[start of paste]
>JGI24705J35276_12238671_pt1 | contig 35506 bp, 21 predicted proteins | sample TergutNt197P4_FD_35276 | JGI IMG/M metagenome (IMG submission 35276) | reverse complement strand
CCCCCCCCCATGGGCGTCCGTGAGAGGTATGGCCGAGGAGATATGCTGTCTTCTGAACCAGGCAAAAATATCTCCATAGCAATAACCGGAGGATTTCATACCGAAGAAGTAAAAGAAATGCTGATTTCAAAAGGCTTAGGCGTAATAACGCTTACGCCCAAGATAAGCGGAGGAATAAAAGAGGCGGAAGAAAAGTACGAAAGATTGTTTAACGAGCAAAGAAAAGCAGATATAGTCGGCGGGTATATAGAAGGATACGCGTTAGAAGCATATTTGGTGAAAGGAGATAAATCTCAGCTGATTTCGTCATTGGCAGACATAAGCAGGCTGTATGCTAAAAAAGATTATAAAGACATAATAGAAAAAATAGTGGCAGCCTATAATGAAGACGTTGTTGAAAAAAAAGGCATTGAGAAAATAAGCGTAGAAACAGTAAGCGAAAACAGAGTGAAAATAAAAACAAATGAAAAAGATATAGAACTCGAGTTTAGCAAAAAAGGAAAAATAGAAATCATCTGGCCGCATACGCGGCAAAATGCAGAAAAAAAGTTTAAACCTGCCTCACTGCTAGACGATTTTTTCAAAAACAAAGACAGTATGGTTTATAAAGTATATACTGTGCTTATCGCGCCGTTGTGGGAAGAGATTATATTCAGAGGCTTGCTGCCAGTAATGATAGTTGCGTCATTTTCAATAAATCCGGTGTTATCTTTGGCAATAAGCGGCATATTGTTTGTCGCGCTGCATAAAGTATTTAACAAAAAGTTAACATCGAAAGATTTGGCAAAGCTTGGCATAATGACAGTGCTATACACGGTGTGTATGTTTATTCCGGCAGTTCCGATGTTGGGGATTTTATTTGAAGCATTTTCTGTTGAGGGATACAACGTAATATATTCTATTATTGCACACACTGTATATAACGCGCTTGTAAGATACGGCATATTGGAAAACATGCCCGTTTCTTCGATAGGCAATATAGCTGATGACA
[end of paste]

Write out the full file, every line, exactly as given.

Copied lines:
>JGI24705J35276_12238671_pt1 | contig 35506 bp, 21 predicted proteins | sample TergutNt197P4_FD_35276 | JGI IMG/M metagenome (IMG submission 35276) | reverse complement strand
CCCCCCCCCATGGGCGTCCGTGAGAGGTATGGCCGAGGAGATATGCTGTCTTCTGAACCAGGCAAAAATATCTCCATAGCAATAACCGGAGGATTTCATACCGAAGAAGTAAAAGAAATGCTGATTTCAAAAGGCTTAGGCGTAATAACGCTTACGCCCAAGATAAGCGGAGGAATAAAAGAGGCGGAAGAAAAGTACGAAAGATTGTTTAACGAGCAAAGAAAAGCAGATATAGTCGGCGGGTATATAGAAGGATACGCGTTAGAAGCATATTTGGTGAAAGGAGATAAATCTCAGCTGATTTCGTCATTGGCAGACATAAGCAGGCTGTATGCTAAAAAAGATTATAAAGACATAATAGAAAAAATAGTGGCAGCCTATAATGAAGACGTTGTTGAAAAAAAAGGCATTGAGAAAATAAGCGTAGAAACAGTAAGCGAAAACAGAGTGAAAATAAAAACAAATGAAAAAGATATAGAACTCGAGTTTAGCAAAAAAGGAAAAATAGAAATCATCTGGCCGCATACGCGGCAAAATGCAGAAAAAAAGTTTAAACCTGCCTCACTGCTAGACGATTTTTTCAAAAACAAAGACAGTATGGTTTATAAAGTATATACTGTGCTTATCGCGCCGTTGTGGGAAGAGATTATATTCAGAGGCTTGCTGCCAGTAATGATAGTTGCGTCATTTTCAATAAATCCGGTGTTATCTTTGGCAATAAGCGGCATATTGTTTGTCGCGCTGCATAAAGTATTTAACAAAAAGTTAACATCGAAAGATTTGGCAAAGCTTGGCATAATGACAGTGCTATACACGGTGTGTATGTTTATTCCGGCAGTTCCGATGTTGGGGATTTTATTTGAAGCATTTTCTGTTGAGGGATACAACGTAATATATTCTATTATTGCACACACTGTATATAACGCGCTTGTAAGATACGGCATATTGGAAAACATGCCCGTTTCTTCGATAGGCAATATAGCTGATGACA